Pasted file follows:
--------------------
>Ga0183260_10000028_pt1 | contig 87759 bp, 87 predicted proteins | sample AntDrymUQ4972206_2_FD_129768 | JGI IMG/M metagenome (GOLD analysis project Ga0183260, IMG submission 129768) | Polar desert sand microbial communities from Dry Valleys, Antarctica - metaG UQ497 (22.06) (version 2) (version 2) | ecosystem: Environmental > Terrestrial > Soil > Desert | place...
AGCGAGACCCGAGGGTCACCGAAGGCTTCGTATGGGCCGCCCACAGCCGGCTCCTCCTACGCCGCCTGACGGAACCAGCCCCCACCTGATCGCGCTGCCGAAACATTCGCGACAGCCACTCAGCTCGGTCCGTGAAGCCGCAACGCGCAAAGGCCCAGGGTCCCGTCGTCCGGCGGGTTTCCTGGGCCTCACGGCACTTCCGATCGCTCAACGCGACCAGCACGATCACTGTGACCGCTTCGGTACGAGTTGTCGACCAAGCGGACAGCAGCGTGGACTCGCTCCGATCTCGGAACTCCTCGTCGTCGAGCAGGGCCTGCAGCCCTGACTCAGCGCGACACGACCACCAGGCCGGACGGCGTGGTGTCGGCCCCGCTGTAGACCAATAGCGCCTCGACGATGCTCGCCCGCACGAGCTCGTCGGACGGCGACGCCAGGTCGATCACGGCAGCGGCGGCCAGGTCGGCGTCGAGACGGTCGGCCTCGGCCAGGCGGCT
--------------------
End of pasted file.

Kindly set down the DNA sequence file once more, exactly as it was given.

>Ga0183260_10000028_pt1 | contig 87759 bp, 87 predicted proteins | sample AntDrymUQ4972206_2_FD_129768 | JGI IMG/M metagenome (GOLD analysis project Ga0183260, IMG submission 129768) | Polar desert sand microbial communities from Dry Valleys, Antarctica - metaG UQ497 (22.06) (version 2) (version 2) | ecosystem: Environmental > Terrestrial > Soil > Desert | place...
AGCGAGACCCGAGGGTCACCGAAGGCTTCGTATGGGCCGCCCACAGCCGGCTCCTCCTACGCCGCCTGACGGAACCAGCCCCCACCTGATCGCGCTGCCGAAACATTCGCGACAGCCACTCAGCTCGGTCCGTGAAGCCGCAACGCGCAAAGGCCCAGGGTCCCGTCGTCCGGCGGGTTTCCTGGGCCTCACGGCACTTCCGATCGCTCAACGCGACCAGCACGATCACTGTGACCGCTTCGGTACGAGTTGTCGACCAAGCGGACAGCAGCGTGGACTCGCTCCGATCTCGGAACTCCTCGTCGTCGAGCAGGGCCTGCAGCCCTGACTCAGCGCGACACGACCACCAGGCCGGACGGCGTGGTGTCGGCCCCGCTGTAGACCAATAGCGCCTCGACGATGCTCGCCCGCACGAGCTCGTCGGACGGCGACGCCAGGTCGATCACGGCAGCGGCGGCCAGGTCGGCGTCGAGACGGTCGGCCTCGGCCAGGCGGCT